1802 ENGLISH POETRY 1579-1830: SPENSER AND THE TRADITION

Dr. Elihu Hubbard Smith

Anonymous, "Memoirs of Dr. Elihu Hubbard Smith" Lady's Monitor [New York] 1 (22 May 1802) 315.



There were few who perished, during the pestilential and calamitous season of 1798, whose fate excited more universal regret, and whose memory will be more fondly and permanently cherished, than Dr. Elihu Hubbard Smith. In his domestic relations, the knowledge of his excellence is necessarily confined to few; but by those few his conduct as a son and a brother, will ever be regarded as a model of unblemished rectitude. Indefatigable in the promotion of the true interests of those allied to him, a casual observer would be disposed to imagine his whole attention to be absorbed by this object; and that he whose affections were so ardent, and his mind so active for their good, had no leisure for the offices of friendship, and for the pursuit of general happiness. To these valuable purposes, however, no one attended with more zeal and assiduity. To those who were blessed with his friendship, and the number was by no means small, his attachment was unwavering, and his efforts for their benefit without remission. To the cause of general happiness, he devoted his abilities with no less zeal.

He was a native of Litchfield, in Connecticut. The rudiments of knowledge were imbibed at this place. He entered the College of New-Haven at the early age of eleven. Here he gave proofs of intellectual energies and attainments, usually deemed incompatible with so immature an age. His education was completed under the care of the Rev. Timothy Dwight, who kept a school of considerable repute in Greenfield. He was admitted into this seminary at the age of fifteen, and left it two years after.

He then returned to Litchfield and commenced the study of medicine under the direction of his father. In the year 1791 he arrived in Philadelphia, and attended the medical lectures that are annually delivered in that city. In the succeeding year he took up his abode, as a practitioner of physic, at Weathersfield, in Connecticut. Finding little employment in this place for any but his social and moral virtues, he repaired, in the autumn of 1798, to New-York, where he remained till the time of his death.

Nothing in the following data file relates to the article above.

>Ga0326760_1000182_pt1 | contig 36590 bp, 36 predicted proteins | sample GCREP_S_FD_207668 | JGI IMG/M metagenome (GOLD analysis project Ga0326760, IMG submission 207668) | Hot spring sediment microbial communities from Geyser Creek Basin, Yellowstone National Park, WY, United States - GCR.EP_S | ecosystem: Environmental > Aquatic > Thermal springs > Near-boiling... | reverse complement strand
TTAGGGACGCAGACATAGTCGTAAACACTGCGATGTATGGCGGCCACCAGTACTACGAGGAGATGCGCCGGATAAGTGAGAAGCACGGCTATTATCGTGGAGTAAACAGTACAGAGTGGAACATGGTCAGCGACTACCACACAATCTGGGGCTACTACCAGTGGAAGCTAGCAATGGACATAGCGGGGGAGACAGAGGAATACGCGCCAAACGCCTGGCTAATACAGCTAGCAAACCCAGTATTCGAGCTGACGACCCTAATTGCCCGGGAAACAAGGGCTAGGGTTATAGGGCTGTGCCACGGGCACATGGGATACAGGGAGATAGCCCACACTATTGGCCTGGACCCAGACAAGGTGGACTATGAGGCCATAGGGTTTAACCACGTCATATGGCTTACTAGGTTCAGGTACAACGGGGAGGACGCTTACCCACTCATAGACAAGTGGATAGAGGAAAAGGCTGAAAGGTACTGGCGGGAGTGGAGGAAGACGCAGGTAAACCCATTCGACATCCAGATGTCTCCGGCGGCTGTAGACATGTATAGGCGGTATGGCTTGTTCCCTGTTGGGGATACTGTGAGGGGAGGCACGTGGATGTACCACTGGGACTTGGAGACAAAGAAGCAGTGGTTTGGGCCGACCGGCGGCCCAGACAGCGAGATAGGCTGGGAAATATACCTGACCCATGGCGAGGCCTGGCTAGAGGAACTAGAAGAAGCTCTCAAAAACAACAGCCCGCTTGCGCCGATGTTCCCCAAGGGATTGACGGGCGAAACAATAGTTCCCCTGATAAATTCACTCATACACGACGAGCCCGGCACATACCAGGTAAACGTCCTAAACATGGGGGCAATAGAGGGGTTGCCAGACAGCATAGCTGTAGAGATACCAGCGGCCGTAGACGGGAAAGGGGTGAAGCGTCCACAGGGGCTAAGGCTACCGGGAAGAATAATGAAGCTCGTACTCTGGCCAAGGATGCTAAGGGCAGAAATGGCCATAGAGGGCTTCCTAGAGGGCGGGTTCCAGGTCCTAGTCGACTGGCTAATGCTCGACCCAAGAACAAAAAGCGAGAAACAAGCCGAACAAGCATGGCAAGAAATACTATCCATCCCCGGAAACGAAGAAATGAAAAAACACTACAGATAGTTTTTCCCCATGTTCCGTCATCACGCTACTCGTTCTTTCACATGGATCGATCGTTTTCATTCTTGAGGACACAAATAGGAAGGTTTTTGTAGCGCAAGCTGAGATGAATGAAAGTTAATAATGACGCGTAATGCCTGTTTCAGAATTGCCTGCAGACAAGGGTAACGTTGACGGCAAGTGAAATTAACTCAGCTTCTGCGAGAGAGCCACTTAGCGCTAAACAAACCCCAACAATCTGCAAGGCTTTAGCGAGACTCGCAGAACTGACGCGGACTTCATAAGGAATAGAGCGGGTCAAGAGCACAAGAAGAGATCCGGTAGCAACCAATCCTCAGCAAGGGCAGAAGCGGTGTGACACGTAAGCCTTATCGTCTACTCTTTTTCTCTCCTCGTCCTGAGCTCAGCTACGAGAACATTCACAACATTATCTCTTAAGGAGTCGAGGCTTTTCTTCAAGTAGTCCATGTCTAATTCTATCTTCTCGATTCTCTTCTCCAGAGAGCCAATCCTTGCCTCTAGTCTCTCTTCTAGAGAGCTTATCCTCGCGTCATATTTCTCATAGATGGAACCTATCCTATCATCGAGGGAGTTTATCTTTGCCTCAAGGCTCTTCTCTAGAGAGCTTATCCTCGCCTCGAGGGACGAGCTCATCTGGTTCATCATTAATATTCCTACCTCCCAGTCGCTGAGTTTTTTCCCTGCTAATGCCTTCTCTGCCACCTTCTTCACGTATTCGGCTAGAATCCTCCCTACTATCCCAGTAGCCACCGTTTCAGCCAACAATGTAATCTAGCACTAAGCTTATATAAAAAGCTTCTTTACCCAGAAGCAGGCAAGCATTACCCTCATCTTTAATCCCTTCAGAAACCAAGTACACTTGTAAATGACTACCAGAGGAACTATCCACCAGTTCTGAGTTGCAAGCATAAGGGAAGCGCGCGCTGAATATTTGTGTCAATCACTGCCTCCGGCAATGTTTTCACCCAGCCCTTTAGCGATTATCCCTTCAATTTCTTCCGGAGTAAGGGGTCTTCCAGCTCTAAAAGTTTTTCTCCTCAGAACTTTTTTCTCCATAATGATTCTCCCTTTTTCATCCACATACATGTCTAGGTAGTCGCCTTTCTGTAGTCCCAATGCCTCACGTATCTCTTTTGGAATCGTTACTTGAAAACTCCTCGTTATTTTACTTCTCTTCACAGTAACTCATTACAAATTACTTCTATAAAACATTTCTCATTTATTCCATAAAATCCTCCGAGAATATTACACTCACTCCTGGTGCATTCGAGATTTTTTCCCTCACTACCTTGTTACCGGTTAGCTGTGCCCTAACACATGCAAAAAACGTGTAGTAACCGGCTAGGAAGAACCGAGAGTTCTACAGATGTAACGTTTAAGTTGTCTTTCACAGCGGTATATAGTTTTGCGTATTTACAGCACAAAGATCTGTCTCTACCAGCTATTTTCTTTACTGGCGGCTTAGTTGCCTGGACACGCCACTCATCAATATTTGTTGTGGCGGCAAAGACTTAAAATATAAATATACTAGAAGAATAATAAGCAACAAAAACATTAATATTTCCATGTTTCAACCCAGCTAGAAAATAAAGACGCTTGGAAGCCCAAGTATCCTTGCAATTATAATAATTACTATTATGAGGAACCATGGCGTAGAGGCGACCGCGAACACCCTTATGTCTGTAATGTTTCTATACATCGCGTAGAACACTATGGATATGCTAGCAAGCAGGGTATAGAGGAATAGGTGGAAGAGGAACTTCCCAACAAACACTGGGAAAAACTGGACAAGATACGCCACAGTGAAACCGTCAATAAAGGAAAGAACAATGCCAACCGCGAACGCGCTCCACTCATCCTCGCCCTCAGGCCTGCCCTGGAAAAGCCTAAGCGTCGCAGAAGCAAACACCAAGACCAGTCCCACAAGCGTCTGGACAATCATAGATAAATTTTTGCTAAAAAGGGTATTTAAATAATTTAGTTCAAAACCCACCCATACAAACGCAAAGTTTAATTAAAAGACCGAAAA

His talents could not otherwise than slowly surmount the obstacles which were thrown in the way of his professional success by his youth, and by the want of patronage and support. His leisure, however, he devoted to the best purposes. Besides his medical pursuits, he cultivated, with zeal and success, almost every branch of literature. He was early distinguished by his attachment to the muses, which is attested by a great number of juvenile compositions. These have found their way, in different forms, to the world, and manifested a vigour of imagination and style, which, with the advantages of age and experience, would have rendered him an honour to his country.

As a physician, his loss is irreparable. He had explored, at his early age, an extent of medical learning for which the longest lives are seldom found sufficient. His diligence and activity, his ardour and perseverance, knew no common bounds. The love of science and impulse of philanthropy directed his whole professional career, and left little room for the calculations of emolument. He had formed vast designs of medical improvement, which embraced the whole family of mankind, were animated by the soul of benevolence, and aspired after every object of a liberal and dignified ambition. He was ripe for the highest honours of his profession; his merits were every day becoming more conspicuous, and nothing but his premature fate deprived him of that extraordinary degree of public confidence which awaited a longer continuance of his life.

In 1796 the corporation of the New-York Hospital appointed him one of the physicians of that charity. The zeal and assiduity with which he discharged the duties of his office afforded the strongest proofs of humanity, disinterestedness and public spirit.

His writings, already published, incessantly awaken regret, that the number of them is not greater. They will long do honour to his memory. They display singular diligence and acuteness of research, the talents of accurate and extensive observation, great force and precision of reasoning, and the range of a vigorous and comprehensive mind.

Though sunk into the shades of inaction and silence, his example cannot cease to offer instruction, nor fail to attract imitation. His plans for the alleviation of human misery, and the advancement of human happiness, though deprived of their author and supporter, will not entirely perish. No virtuous effort is lost: no portrait of excellence is exhibited in vain.